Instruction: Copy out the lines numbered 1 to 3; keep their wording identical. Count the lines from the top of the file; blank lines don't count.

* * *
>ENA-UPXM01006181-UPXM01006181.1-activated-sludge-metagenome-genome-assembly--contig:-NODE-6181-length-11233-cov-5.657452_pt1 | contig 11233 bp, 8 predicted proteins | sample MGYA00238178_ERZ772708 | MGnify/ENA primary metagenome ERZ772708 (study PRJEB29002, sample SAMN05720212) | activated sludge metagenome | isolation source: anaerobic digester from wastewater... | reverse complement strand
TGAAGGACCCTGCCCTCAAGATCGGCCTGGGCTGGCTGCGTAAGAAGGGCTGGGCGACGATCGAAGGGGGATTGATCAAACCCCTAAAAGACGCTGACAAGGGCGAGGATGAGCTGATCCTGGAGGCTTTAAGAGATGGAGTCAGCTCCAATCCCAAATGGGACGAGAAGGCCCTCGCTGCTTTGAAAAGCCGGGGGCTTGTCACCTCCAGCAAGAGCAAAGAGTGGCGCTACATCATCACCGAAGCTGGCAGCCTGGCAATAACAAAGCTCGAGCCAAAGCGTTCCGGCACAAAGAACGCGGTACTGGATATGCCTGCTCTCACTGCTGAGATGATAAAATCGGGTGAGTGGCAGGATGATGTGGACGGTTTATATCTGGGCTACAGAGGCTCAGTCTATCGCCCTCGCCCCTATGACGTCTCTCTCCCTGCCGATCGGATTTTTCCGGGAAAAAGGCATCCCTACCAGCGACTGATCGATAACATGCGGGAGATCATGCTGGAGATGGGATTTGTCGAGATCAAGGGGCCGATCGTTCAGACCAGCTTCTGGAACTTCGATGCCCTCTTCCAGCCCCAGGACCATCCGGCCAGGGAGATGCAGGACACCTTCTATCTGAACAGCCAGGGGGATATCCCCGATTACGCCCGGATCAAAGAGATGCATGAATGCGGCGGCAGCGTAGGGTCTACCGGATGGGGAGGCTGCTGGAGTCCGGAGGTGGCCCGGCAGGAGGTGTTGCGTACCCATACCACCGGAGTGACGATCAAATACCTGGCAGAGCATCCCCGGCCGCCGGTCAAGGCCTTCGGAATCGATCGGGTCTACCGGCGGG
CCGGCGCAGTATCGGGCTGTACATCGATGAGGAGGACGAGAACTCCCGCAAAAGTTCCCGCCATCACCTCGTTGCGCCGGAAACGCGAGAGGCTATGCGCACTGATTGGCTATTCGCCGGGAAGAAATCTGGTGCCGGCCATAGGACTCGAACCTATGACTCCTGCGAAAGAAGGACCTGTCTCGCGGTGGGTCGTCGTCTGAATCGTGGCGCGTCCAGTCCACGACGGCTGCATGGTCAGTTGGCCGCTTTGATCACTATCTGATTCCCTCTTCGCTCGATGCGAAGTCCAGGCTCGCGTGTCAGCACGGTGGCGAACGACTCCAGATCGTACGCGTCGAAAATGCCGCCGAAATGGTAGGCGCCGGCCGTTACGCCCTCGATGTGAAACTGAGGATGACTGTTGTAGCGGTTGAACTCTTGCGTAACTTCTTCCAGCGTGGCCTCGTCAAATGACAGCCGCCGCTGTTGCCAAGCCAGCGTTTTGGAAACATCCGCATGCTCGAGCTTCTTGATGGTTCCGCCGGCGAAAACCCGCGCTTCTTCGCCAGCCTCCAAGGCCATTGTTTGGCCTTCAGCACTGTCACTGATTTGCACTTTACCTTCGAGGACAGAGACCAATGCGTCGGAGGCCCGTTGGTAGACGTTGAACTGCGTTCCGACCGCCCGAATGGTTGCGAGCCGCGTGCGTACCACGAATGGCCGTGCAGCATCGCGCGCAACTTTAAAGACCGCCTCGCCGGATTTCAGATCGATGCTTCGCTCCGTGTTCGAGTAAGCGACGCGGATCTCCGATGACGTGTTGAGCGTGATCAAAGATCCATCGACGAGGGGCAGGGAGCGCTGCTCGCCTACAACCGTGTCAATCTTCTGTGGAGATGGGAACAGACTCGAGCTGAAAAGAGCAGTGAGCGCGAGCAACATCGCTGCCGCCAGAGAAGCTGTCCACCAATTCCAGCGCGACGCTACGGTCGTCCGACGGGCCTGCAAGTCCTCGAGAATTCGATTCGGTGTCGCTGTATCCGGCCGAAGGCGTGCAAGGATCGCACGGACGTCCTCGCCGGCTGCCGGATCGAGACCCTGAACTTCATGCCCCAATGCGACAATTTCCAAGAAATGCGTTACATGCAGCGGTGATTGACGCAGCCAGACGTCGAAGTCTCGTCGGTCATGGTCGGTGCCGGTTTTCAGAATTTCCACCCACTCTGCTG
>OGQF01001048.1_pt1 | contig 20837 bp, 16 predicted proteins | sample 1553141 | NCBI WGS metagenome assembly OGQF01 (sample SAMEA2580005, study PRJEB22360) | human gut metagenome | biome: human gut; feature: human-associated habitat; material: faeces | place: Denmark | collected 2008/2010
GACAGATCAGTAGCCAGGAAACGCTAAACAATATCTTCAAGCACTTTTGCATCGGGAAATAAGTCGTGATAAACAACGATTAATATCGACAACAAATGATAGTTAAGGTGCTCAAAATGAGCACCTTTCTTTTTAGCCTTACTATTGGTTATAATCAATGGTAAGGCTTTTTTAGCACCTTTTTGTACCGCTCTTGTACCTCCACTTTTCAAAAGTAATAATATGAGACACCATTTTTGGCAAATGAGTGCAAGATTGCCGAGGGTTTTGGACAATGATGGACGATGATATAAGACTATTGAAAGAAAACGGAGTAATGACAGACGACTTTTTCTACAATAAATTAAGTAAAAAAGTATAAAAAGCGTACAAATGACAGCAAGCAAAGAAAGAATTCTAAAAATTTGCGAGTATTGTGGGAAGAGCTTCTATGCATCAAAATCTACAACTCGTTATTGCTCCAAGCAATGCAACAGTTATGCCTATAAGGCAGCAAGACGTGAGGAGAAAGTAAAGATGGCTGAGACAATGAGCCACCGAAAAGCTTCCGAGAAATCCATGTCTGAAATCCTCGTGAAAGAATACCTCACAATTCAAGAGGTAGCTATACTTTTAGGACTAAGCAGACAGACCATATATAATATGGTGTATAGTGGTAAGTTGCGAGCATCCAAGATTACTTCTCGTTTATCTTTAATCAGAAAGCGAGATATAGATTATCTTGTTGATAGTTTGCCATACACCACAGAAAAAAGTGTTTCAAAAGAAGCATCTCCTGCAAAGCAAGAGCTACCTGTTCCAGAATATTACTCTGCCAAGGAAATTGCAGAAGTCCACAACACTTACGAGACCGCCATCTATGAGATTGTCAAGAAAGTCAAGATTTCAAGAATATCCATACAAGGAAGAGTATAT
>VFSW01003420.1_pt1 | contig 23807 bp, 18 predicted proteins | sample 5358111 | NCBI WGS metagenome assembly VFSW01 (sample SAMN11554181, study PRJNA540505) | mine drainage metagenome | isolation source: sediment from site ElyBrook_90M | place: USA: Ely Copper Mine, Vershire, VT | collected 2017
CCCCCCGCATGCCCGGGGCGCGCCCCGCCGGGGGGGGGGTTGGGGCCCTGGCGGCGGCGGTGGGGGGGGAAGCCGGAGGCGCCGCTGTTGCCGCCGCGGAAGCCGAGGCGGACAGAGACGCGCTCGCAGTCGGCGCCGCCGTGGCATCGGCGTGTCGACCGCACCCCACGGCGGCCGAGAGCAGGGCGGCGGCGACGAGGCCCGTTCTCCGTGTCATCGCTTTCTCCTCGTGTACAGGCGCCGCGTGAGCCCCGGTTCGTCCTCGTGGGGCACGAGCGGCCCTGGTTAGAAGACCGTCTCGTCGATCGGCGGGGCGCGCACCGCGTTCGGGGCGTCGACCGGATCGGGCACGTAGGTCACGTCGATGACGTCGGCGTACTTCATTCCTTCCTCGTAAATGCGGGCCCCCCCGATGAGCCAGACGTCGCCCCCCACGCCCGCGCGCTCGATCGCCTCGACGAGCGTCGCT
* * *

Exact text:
>ENA-UPXM01006181-UPXM01006181.1-activated-sludge-metagenome-genome-assembly--contig:-NODE-6181-length-11233-cov-5.657452_pt1 | contig 11233 bp, 8 predicted proteins | sample MGYA00238178_ERZ772708 | MGnify/ENA primary metagenome ERZ772708 (study PRJEB29002, sample SAMN05720212) | activated sludge metagenome | isolation source: anaerobic digester from wastewater... | reverse complement strand
TGAAGGACCCTGCCCTCAAGATCGGCCTGGGCTGGCTGCGTAAGAAGGGCTGGGCGACGATCGAAGGGGGATTGATCAAACCCCTAAAAGACGCTGACAAGGGCGAGGATGAGCTGATCCTGGAGGCTTTAAGAGATGGAGTCAGCTCCAATCCCAAATGGGACGAGAAGGCCCTCGCTGCTTTGAAAAGCCGGGGGCTTGTCACCTCCAGCAAGAGCAAAGAGTGGCGCTACATCATCACCGAAGCTGGCAGCCTGGCAATAACAAAGCTCGAGCCAAAGCGTTCCGGCACAAAGAACGCGGTACTGGATATGCCTGCTCTCACTGCTGAGATGATAAAATCGGGTGAGTGGCAGGATGATGTGGACGGTTTATATCTGGGCTACAGAGGCTCAGTCTATCGCCCTCGCCCCTATGACGTCTCTCTCCCTGCCGATCGGATTTTTCCGGGAAAAAGGCATCCCTACCAGCGACTGATCGATAACATGCGGGAGATCATGCTGGAGATGGGATTTGTCGAGATCAAGGGGCCGATCGTTCAGACCAGCTTCTGGAACTTCGATGCCCTCTTCCAGCCCCAGGACCATCCGGCCAGGGAGATGCAGGACACCTTCTATCTGAACAGCCAGGGGGATATCCCCGATTACGCCCGGATCAAAGAGATGCATGAATGCGGCGGCAGCGTAGGGTCTACCGGATGGGGAGGCTGCTGGAGTCCGGAGGTGGCCCGGCAGGAGGTGTTGCGTACCCATACCACCGGAGTGACGATCAAATACCTGGCAGAGCATCCCCGGCCGCCGGTCAAGGCCTTCGGAATCGATCGGGTCTACCGGCGGG
CCGGCGCAGTATCGGGCTGTACATCGATGAGGAGGACGAGAACTCCCGCAAAAGTTCCCGCCATCACCTCGTTGCGCCGGAAACGCGAGAGGCTATGCGCACTGATTGGCTATTCGCCGGGAAGAAATCTGGTGCCGGCCATAGGACTCGAACCTATGACTCCTGCGAAAGAAGGACCTGTCTCGCGGTGGGTCGTCGTCTGAATCGTGGCGCGTCCAGTCCACGACGGCTGCATGGTCAGTTGGCCGCTTTGATCACTATCTGATTCCCTCTTCGCTCGATGCGAAGTCCAGGCTCGCGTGTCAGCACGGTGGCGAACGACTCCAGATCGTACGCGTCGAAAATGCCGCCGAAATGGTAGGCGCCGGCCGTTACGCCCTCGATGTGAAACTGAGGATGACTGTTGTAGCGGTTGAACTCTTGCGTAACTTCTTCCAGCGTGGCCTCGTCAAATGACAGCCGCCGCTGTTGCCAAGCCAGCGTTTTGGAAACATCCGCATGCTCGAGCTTCTTGATGGTTCCGCCGGCGAAAACCCGCGCTTCTTCGCCAGCCTCCAAGGCCATTGTTTGGCCTTCAGCACTGTCACTGATTTGCACTTTACCTTCGAGGACAGAGACCAATGCGTCGGAGGCCCGTTGGTAGACGTTGAACTGCGTTCCGACCGCCCGAATGGTTGCGAGCCGCGTGCGTACCACGAATGGCCGTGCAGCATCGCGCGCAACTTTAAAGACCGCCTCGCCGGATTTCAGATCGATGCTTCGCTCCGTGTTCGAGTAAGCGACGCGGATCTCCGATGACGTGTTGAGCGTGATCAAAGATCCATCGACGAGGGGCAGGGAGCGCTGCTCGCCTACAACCGTGTCAATCTTCTGTGGAGATGGGAACAGACTCGAGCTGAAAAGAGCAGTGAGCGCGAGCAACATCGCTGCCGCCAGAGAAGCTGTCCACCAATTCCAGCGCGACGCTACGGTCGTCCGACGGGCCTGCAAGTCCTCGAGAATTCGATTCGGTGTCGCTGTATCCGGCCGAAGGCGTGCAAGGATCGCACGGACGTCCTCGCCGGCTGCCGGATCGAGACCCTGAACTTCATGCCCCAATGCGACAATTTCCAAGAAATGCGTTACATGCAGCGGTGATTGACGCAGCCAGACGTCGAAGTCTCGTCGGTCATGGTCGGTGCCGGTTTTCAGAATTTCCACCCACTCTGCTG